“Our original prototypes were based on requests from clients in desert climates, so it was important to increase cooling efficiency in order to provide the kind of consistent power delivery and reliability our clients expect from Switzer products,” says Tym. “By adding our upgraded intercoolers (significantly larger capacity and heat-sink, compared to stock) and increasing the efficiency of the turbocharger system, we were able to help the engine make more power, while putting fewer loads on some key components. Better load-management across the components means a longer part life, to some extent, so – while it's possible to extract a great deal of power from the stock components by pushing them up to or over the edge of their limits, asking someone to live with a car that's always on the edge of reliability is unrealistic. Knowledgeable clients won't stand for it.”
Switzer's P680 PKG, then, promises huge performance gains in an everyday package, with 4 doors and intimidating speed from Switzer's comprehensive upgrades – and it's all tied together with Switzer's Siemens ECU tuning. “Getting the software right was key. There are no 'tricked' sensors or piggy-back systems spliced into a very expensive electronic system. No short-cuts, in other words. This one's done right.”
Switzer claims the P680 Panamera is capable of mid 3 second 0-60 sprints, and the capability to perform 60-130 mph runs in low 8 second range, with a top speed well in excess of 215 mph (350 km). Pricing for the P680 starts at approx. 22000 USD. Contact Switzer Performance for more.
LARRY CROWNE IS MY RIVA 125
Genuine Scooters are sponsoring a national campaign to promote the new Universal film "Larry Crowne" (starring Tom Hanks and Julia Roberts)
"Larry Crowne" is the story of a 50 year old man (played by Hanks) who is trying to re-invent himself, enrolling in college and joining a scooter gang in Los Angeles ... which is pretty much what I did after my divorce.
50 Genuine riders - on all manner of Buddy and Stella scooters - will accompany Tom Hanks on an escorted Scooter convoy through the streets of Hollywood en route to the movie's world premier next week. Philip McCaleb, CEO of Genuine, seems pretty jazzed by the whole thing, saying "we can't wait. We're all riding together and the rumor is that Julia Roberts will be joining us riding in a 'Larry Crowne' taxi - a Genuine Stella scooter fitted with a Scooterworks sidecar!"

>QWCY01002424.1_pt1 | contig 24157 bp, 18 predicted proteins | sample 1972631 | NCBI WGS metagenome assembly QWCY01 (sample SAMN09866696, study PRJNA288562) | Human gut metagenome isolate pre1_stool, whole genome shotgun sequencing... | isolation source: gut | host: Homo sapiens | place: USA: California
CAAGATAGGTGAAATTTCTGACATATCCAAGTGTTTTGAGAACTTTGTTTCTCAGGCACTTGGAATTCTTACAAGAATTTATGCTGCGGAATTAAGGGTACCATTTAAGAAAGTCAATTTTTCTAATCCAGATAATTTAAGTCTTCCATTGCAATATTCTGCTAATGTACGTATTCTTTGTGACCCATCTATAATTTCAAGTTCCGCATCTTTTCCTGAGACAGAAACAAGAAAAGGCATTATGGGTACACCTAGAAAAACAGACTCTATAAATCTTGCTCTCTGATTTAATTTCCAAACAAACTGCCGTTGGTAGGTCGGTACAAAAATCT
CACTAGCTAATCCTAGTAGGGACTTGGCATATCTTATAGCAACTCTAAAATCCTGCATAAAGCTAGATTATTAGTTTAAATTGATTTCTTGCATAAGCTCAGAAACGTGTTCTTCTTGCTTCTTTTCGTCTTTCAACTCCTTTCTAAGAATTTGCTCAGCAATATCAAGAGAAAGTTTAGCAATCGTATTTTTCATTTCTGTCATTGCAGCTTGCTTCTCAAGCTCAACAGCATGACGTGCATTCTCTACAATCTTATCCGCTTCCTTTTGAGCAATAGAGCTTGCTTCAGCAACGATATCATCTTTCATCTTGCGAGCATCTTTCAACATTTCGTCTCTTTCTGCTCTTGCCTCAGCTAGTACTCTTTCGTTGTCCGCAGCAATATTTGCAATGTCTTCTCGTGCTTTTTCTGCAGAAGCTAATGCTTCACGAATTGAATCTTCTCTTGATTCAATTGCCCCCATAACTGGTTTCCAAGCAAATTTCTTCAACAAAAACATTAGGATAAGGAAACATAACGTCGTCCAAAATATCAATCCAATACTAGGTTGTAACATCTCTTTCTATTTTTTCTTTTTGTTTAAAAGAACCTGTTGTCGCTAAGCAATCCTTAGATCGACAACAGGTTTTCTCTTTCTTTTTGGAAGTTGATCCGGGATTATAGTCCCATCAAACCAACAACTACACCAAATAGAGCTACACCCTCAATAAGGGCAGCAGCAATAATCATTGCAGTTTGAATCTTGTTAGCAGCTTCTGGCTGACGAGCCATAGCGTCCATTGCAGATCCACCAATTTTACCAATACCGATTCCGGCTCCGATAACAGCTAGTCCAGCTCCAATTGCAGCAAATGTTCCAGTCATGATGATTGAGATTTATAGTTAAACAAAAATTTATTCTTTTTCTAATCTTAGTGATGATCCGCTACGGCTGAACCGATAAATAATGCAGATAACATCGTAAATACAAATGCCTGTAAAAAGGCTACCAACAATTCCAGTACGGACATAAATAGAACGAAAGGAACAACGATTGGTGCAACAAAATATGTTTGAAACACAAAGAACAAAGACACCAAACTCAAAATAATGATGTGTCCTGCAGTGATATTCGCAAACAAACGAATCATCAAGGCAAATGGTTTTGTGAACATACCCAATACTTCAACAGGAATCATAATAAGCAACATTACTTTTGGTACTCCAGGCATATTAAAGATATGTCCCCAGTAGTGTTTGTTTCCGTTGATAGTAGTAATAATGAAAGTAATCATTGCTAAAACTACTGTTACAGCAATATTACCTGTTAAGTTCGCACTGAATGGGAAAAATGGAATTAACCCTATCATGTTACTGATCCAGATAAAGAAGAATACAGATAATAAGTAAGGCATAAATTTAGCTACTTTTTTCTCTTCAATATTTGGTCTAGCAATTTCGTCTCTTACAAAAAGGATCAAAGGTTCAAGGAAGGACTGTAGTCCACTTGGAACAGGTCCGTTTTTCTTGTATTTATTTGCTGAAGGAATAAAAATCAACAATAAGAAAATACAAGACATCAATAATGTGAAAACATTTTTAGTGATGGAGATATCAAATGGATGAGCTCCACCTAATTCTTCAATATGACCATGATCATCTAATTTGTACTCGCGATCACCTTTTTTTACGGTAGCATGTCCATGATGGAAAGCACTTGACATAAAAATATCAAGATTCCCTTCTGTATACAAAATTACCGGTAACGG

Phil has high hopes for the movie's impact on scooter culture in the US, as well, calling the movie "the biggest promotion of scooters and scooter culture since Ace Face and the Who." With gas cresting over $5/gal in parts of the US, this might be the perfect summer for scooterists to
As part of the promotion for Hanks' new movie, 18 US cities will have contests to win opening-night tickets, and Genuine will be sponsoring a grand prize in each city: a brand-new Genuine St. Tropez Buddy 150 cc scooter (why yes, that is St. Tropez blue).
Head on over to your local Genuine dealer for more info., and good luck!
- Full disclosure: this was originally written for my other (other) blog, Gas 2.0, but wasn't published there. I like it, so I'm posting it here.
“The black goo” would be a great name for the gunk filling this battery; but (in a huge marketing blunder) it’s been called Cambridge Sludge, instead, proving (as if it needed proving) that you should never let the engineers get too close to the marketers (it’s not good for either of them).
That said, a group of MIT engineers created the black goo to function “just like” a conventional battery. The goo has charged particles within it (held in a suspension) and flows “like quicksand”. On one side of a thin membrane is a positive suspension of goo. On the other, a negative one. The electrons flow from one side to another (flow of electrons = electricity) until the two sides are “equal”.
All typical “battery stuff”, then … what’s exciting is what happens once the battery’s charge is spent. The MIT battery can be charged by simply emptying out the spent sludge, and pumping in some fresh goo (and that spent goo can then be “re-charged” at leisure) all at a greatly reduced cost compared to replacing Li-ion batteries.
How “greatly reduced”? According to MIT, “the new design should make it possible to reduce the size and the cost of a complete battery system, including all of its structural support and connectors, to about half the current levels.”
Obviously, a huge cost-reduction in initial purchase (and, later, battery replacement) would play a major role in advancing the case for EVs in the general marketplace. The target of the team’s ongoing work is to have “a fully-functioning, reduced-scale prototype system” operating in 2013.